Podcasting at the Tree of Hippocrates Studio

Jenny Flake

Jenny Flake
EHSL Intern for the 2018 spring semester. Currently in her last semester of her Masters of Library and Information Science program at the University of Wisconsin Madison, her masters degree has a focus on using technology within a library setting.

Part of being an intern at the EHSL is that I get free reign to try out all of our equipment under the guise of academic inquiry. One of my initial tasks was to test out our podcasting equipment. My first step was obvious-I made a cat podcast. While not all librarians love cats, I completely adhere to this stereotype. I picked out the purrfect punny podcast name, and got started. Let me walk you though this surprisingly easy process.

Why Podcast?

Podcasting is a very flexible medium that can allow you to reach a broad audience, on a topic of your choice. Even better, podcast listeners can multitask while they listen to your words, so it’s easy to reach even a busy audience. If you can think about a topic-there’s probably someone who wants to listen to a podcast about it. The key is using successful marketing, and picking the right platform.

How to Record Your Podcast

The Tree of Hippocrates Studios has everything you need to create a podcast. You can record in the studio or you can borrow equipment from the library and record elsewhere. First, you’ll want to look at our template, and decide how you want to organize your podcast. You might want some guests to join you to discuss your topic. Although podcasts usually have a certain amount of spontaneity, it is good to have a rough outline to keep things on track. This can also allow you to plan for podcast length and announcements.

Next, you’ll want to select a program to record your podcast. THE studio has a Mac computer, two mics, and two podcast recording programs: Garage Band and Adobe Audition. I used Adobe Audition, but a good guide to podcasting in Garage Band can be found online. We also have a how-to guide that can help you through the process of creating a podcast. In order to record your podcast at the studio, simply request a time slot at ehsl-reference@lists.utah.edu.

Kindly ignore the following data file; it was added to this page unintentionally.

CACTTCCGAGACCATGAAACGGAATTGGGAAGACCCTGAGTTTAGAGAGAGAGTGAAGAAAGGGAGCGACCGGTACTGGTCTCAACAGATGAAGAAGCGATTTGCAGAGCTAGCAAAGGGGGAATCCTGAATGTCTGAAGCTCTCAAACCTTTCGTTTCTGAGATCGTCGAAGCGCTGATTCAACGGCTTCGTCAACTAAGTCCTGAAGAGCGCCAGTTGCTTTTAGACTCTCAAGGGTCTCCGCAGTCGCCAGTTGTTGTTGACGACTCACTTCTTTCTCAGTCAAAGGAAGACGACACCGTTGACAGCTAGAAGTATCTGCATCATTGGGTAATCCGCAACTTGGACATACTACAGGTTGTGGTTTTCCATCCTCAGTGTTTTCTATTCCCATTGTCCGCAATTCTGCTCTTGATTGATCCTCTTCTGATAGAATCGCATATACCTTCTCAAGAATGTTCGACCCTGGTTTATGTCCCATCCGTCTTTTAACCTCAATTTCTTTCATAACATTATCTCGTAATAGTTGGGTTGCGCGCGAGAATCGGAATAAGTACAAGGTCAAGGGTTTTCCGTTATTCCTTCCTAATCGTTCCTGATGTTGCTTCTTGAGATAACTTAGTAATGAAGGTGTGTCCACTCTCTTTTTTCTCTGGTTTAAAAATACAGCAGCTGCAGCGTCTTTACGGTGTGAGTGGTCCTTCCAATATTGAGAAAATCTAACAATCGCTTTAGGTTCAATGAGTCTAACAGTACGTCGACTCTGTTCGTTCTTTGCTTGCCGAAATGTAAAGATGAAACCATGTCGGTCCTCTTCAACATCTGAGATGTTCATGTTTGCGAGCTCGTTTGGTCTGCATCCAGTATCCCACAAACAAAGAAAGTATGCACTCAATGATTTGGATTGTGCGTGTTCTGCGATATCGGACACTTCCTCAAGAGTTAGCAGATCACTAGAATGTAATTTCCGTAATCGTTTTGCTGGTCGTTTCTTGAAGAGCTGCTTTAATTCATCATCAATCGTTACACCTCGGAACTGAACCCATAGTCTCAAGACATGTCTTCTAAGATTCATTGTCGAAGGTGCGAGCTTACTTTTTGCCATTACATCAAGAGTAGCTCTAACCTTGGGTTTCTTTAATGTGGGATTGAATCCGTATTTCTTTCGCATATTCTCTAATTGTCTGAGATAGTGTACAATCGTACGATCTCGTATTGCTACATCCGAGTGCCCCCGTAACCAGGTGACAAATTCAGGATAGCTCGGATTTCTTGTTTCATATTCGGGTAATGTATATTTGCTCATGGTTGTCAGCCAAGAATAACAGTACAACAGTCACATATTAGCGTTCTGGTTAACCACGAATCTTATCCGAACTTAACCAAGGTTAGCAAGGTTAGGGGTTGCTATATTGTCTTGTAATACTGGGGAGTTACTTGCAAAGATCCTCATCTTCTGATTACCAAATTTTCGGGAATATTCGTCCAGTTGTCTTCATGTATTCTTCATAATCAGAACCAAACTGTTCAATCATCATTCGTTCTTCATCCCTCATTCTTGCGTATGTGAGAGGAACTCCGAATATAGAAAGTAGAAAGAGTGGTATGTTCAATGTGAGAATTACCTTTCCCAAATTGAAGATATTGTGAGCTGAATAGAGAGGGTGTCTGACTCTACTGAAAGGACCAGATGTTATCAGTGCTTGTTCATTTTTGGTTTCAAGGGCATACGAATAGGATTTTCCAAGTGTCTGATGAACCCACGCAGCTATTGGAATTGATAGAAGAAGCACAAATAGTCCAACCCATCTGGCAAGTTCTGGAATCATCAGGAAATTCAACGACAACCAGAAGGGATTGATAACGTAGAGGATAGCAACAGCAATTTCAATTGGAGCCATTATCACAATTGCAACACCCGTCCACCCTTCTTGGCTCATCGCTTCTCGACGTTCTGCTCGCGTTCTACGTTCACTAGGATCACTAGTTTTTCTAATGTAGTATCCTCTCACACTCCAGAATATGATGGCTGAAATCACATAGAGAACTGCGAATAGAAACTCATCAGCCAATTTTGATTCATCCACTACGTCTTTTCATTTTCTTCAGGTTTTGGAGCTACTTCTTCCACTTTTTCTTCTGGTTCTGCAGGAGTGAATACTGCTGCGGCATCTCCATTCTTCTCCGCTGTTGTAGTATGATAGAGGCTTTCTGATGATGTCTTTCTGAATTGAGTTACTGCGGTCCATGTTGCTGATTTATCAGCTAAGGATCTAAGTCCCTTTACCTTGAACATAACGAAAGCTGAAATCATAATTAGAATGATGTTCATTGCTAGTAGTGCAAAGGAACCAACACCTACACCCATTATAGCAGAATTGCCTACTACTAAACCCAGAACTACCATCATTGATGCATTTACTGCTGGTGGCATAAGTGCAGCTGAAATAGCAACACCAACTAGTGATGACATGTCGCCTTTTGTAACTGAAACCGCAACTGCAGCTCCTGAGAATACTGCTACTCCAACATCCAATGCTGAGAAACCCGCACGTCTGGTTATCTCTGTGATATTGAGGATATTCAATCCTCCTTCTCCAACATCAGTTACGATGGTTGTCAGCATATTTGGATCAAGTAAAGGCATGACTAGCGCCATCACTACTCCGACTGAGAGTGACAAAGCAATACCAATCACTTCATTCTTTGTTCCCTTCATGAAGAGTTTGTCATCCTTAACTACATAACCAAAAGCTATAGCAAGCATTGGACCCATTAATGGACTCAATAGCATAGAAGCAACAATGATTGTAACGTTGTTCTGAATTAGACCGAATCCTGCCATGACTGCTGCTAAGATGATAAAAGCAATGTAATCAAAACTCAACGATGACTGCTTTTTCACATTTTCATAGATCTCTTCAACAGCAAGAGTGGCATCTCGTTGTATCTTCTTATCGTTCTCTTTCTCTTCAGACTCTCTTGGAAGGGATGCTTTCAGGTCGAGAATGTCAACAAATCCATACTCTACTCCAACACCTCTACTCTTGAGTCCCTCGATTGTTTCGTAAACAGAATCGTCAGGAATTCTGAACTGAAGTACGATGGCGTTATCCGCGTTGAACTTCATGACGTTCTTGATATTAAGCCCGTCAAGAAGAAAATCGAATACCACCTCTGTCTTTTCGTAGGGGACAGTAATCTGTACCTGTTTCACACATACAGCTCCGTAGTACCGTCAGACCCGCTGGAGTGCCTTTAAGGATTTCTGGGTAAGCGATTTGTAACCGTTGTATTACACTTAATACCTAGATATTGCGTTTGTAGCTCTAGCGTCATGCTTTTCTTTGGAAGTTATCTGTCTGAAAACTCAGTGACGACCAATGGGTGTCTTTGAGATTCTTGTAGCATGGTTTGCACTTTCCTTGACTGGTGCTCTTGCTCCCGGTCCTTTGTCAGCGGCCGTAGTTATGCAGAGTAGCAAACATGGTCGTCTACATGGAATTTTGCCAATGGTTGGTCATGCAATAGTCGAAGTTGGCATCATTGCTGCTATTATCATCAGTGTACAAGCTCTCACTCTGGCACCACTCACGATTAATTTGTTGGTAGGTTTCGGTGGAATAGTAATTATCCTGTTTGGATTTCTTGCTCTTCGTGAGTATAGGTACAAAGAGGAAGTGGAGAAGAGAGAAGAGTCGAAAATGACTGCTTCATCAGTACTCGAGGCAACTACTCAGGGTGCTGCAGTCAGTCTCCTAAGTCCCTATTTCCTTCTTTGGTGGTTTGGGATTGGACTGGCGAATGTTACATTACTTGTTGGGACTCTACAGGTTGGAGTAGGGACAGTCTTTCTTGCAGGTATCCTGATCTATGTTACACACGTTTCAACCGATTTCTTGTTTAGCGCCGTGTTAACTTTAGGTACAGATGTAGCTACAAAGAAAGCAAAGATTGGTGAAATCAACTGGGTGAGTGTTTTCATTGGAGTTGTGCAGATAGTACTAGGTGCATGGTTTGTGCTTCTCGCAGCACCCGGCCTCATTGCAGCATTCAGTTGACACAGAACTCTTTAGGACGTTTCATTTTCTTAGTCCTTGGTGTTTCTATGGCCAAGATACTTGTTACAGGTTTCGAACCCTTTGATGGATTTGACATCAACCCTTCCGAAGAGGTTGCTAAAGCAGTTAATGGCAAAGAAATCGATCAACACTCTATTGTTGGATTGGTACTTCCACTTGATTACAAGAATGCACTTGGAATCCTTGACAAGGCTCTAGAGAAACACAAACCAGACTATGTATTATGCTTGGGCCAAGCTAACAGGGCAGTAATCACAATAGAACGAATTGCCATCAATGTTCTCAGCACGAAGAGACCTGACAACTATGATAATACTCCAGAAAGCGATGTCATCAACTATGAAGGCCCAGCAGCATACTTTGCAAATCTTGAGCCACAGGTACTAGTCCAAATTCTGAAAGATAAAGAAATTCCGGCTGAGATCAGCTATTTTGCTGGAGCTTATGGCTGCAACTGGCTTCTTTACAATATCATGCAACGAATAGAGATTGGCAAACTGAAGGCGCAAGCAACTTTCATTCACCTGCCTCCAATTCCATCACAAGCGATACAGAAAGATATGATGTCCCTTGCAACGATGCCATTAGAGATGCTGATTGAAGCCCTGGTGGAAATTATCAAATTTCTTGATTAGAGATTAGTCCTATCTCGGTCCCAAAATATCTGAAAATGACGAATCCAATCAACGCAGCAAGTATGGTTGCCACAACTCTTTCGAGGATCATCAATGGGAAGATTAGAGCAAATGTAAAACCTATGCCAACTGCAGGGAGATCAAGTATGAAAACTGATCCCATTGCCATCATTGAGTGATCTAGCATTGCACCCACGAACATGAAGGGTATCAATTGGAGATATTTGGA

Podcast Marketing & Platforms

Before you record your podcast, select a location online. If you are handy with creating websites (or know someone who is) then you might choose to make a website dedicated to your podcast. On your website, you can have links, a brief bio about podcast creators, and maybe a location where listeners can give you feedback or even donate money. You’ll also want to embed an RSS feed and maybe partner with a podcast platform like Stitcher or iTunes.

This time, I didn’t make a website. Instead I created a free Facebook account for my podcast. I recommend using a podcasting service, like Soundcloud, that will connect with other software and websites. Since Adobe Audition has a built-in feature that will upload your finished podcast to Soundcloud, I didn’t need to spend time downloading files between platforms. After you’ve recorded your podcast, you can perform some simple editing, and add music within the same program you used for recording. Next, upload your podcast to your platform of choice, either through a program like Adobe Audition and Soundcloud, or by saving the file and uploading it to another site.

Once my podcast was on Soundcloud, I was able to use a Soundcloud feature to link it to multiple social networking sites. Once your podcast is up, you can also post information directly to your social networking account and get followers to post feedback there as well. Followers can also easily share your podcast, which means free publicity for you!

Some programs, like Soundcloud, will even track the number of visitors for you, and allow you see new followers almost instantly. Within the first day I already had a bunch of new cat-lovin’ followers and a sense of validation about my favorite hobby! Remember, If you get stuck, EHSL staff can be on hand to help you.

 

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Jenny Flake

Jenny Flake

EHSL Intern for the 2018 spring semester. Currently in her last semester of her Masters of Library and Information Science program at the University of Wisconsin Madison, her masters degree has a focus on using technology within a library setting.

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